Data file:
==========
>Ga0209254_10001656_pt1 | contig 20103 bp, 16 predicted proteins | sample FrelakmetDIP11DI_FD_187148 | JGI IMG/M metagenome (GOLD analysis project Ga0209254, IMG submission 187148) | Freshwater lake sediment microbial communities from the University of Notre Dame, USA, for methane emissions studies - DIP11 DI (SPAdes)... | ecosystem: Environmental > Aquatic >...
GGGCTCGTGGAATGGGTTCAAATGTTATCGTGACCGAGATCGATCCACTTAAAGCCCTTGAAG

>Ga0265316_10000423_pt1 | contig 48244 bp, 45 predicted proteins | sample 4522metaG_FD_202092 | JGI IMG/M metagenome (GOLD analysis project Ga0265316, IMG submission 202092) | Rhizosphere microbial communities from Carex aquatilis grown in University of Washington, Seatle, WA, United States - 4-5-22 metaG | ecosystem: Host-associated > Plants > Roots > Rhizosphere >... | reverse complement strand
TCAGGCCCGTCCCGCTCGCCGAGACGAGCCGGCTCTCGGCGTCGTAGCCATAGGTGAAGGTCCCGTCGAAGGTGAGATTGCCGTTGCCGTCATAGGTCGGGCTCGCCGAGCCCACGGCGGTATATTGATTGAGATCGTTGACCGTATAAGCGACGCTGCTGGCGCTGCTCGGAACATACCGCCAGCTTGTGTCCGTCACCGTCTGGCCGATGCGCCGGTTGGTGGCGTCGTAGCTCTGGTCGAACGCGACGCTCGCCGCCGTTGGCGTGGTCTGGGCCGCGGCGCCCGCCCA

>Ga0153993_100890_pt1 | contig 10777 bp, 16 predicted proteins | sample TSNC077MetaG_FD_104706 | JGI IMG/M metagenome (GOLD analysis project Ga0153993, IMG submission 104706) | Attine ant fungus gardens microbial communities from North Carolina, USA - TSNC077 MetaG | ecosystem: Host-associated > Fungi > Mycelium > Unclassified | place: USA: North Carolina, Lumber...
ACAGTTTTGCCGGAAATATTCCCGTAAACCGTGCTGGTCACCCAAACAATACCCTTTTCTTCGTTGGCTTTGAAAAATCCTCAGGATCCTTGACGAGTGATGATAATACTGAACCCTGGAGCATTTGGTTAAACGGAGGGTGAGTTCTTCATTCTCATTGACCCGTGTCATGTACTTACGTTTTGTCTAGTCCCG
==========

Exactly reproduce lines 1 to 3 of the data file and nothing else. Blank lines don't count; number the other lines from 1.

>Ga0209254_10001656_pt1 | contig 20103 bp, 16 predicted proteins | sample FrelakmetDIP11DI_FD_187148 | JGI IMG/M metagenome (GOLD analysis project Ga0209254, IMG submission 187148) | Freshwater lake sediment microbial communities from the University of Notre Dame, USA, for methane emissions studies - DIP11 DI (SPAdes)... | ecosystem: Environmental > Aquatic >...
GGGCTCGTGGAATGGGTTCAAATGTTATCGTGACCGAGATCGATCCACTTAAAGCCCTTGAAG

>Ga0265316_10000423_pt1 | contig 48244 bp, 45 predicted proteins | sample 4522metaG_FD_202092 | JGI IMG/M metagenome (GOLD analysis project Ga0265316, IMG submission 202092) | Rhizosphere microbial communities from Carex aquatilis grown in University of Washington, Seatle, WA, United States - 4-5-22 metaG | ecosystem: Host-associated > Plants > Roots > Rhizosphere >... | reverse complement strand